Author(s): Ria F, Penna G, Adorini L
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Abstract Dendritic cells are the most relevant antigen-presenting cells (APC) for presentation of antigens administered in adjuvant to CD4+ T cells. Upon interaction with antigen-specific T cells, dendritic cells (DC) expressing appropriate peptide-MHC class II complexes secrete IL-12, a cytokine that drives Th1 cell development. To analyze the T cell-mediated regulation of IL-12 secretion by DC, we have examined their capacity to secrete IL-12 in response to stimulation by antigen-specific Th1 and Th2 DO11.10 TCR-transgenic cells. These cells do not differ either in TCR clonotype or CD40 ligand (CD40L) expression. Interaction with antigen-specific Th1, but not Th2 cells, induces IL-12 p40 and p75 secretion by DC. The induction of IL-12 production by Th1 cells does not depend on their IFN-gamma secretion, but requires direct cell-cell contact mediated by peptide/MHC class II-TCR and CD40-CD40L interactions. Th2 cells not only fail to induce IL-12 secretion, but they inhibit its induction by Th1 cells. Unlike stimulation by Th1, inhibition of IL-12 production by Th2 cells is mediated by soluble molecules, as demonstrated by transwell cultures. Among Th2-derived cytokines, IL-10, but not IL-4 inhibit Th1-driven IL-12 secretion. IL-10 produced by Th2 cells appears to be solely responsible for the inhibition of Th1 -induced IL-12 secretion, but it does not account for the failure of Th2 cells to induce IL-12 production by DC. Collectively, these results demonstrate that Th1 cells up-regulate IL-12 production by DC via IFN-gamma-independent cognate interaction, whereas this is inhibited by Th2-derived IL-10. The inhibition of Th1 -induced IL-12 production by Th2 cells with the same antigen specificity represents a novel mechanism driving the polarization of CD4+ T cell responses.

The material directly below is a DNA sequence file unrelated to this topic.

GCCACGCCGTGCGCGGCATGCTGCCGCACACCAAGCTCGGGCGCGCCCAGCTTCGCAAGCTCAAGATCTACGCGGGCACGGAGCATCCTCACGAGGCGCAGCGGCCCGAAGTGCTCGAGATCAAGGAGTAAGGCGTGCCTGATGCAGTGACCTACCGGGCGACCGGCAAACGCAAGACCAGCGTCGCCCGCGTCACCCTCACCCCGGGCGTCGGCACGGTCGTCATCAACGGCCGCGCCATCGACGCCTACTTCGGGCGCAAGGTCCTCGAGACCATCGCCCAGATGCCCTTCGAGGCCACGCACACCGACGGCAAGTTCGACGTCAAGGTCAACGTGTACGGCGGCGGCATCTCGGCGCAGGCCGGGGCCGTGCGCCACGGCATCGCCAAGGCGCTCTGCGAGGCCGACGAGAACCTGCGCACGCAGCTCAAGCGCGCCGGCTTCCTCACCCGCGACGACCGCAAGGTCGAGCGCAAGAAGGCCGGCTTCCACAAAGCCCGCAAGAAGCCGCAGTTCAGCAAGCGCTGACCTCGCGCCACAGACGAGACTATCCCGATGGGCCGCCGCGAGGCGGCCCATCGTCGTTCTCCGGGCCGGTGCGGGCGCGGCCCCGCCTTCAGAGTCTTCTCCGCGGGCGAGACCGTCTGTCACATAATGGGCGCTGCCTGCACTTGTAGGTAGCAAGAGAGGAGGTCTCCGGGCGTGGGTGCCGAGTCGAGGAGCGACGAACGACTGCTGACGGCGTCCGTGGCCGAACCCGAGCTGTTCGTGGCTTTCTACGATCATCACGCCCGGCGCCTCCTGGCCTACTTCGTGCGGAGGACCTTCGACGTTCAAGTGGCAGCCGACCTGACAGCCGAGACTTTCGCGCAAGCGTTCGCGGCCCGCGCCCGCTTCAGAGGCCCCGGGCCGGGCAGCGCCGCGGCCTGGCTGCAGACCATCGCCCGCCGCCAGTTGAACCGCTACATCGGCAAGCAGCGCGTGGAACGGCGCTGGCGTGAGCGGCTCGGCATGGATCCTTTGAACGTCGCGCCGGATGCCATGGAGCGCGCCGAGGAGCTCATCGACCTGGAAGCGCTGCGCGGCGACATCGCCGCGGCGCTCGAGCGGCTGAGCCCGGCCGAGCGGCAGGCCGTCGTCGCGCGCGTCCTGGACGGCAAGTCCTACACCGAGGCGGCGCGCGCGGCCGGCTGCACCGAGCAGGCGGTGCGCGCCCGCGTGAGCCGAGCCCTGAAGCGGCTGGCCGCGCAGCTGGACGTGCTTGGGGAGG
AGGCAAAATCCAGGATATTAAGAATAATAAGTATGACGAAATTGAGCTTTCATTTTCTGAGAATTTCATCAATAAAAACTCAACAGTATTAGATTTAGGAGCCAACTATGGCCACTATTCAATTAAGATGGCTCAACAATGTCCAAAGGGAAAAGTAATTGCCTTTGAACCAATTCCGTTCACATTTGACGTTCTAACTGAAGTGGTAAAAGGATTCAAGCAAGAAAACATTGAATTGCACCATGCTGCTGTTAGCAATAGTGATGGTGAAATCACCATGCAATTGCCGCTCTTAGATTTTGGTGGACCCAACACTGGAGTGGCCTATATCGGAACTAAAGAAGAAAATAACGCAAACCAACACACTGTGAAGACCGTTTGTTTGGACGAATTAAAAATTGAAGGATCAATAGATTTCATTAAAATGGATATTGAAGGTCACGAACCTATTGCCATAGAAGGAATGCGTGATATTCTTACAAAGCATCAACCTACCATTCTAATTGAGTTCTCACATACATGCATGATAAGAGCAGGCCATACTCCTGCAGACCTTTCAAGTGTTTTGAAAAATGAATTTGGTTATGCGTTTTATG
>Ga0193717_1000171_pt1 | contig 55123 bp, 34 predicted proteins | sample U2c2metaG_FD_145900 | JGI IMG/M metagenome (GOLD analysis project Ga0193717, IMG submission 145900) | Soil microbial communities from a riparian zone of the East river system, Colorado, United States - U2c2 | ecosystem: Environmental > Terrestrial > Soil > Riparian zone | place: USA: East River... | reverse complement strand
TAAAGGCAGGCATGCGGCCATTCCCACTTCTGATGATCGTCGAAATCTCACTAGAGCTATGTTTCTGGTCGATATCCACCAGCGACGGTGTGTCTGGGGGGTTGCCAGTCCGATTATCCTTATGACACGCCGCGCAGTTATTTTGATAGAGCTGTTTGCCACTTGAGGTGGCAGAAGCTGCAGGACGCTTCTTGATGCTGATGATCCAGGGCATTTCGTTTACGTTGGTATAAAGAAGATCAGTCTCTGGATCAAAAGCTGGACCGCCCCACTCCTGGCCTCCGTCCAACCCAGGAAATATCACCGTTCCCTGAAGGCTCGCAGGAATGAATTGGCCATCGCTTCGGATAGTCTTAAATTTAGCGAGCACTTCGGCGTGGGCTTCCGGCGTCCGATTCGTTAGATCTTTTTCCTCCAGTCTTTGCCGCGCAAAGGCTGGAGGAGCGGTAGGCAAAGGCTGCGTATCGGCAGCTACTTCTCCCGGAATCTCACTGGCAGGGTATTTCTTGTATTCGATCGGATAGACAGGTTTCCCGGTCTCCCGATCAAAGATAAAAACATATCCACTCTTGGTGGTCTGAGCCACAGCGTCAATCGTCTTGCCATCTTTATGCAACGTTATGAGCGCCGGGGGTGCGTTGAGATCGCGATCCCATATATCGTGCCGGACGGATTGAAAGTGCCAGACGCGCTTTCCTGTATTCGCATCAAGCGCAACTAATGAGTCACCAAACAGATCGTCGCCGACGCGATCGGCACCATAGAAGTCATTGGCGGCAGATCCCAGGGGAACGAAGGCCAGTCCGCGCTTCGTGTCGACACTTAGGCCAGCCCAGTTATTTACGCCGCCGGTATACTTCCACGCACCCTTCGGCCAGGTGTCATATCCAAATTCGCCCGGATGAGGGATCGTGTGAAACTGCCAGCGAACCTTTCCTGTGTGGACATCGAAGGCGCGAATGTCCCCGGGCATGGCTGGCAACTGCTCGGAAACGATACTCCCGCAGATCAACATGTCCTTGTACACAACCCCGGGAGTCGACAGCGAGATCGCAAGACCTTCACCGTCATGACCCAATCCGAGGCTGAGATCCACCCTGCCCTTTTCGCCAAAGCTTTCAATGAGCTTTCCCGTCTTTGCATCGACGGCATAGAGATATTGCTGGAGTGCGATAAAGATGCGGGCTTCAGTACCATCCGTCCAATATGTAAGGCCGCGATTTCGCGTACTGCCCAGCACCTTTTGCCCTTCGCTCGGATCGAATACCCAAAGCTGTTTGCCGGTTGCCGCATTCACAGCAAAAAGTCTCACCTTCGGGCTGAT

This article was published in Eur J Immunol
and referenced in Journal of Vaccines & Vaccination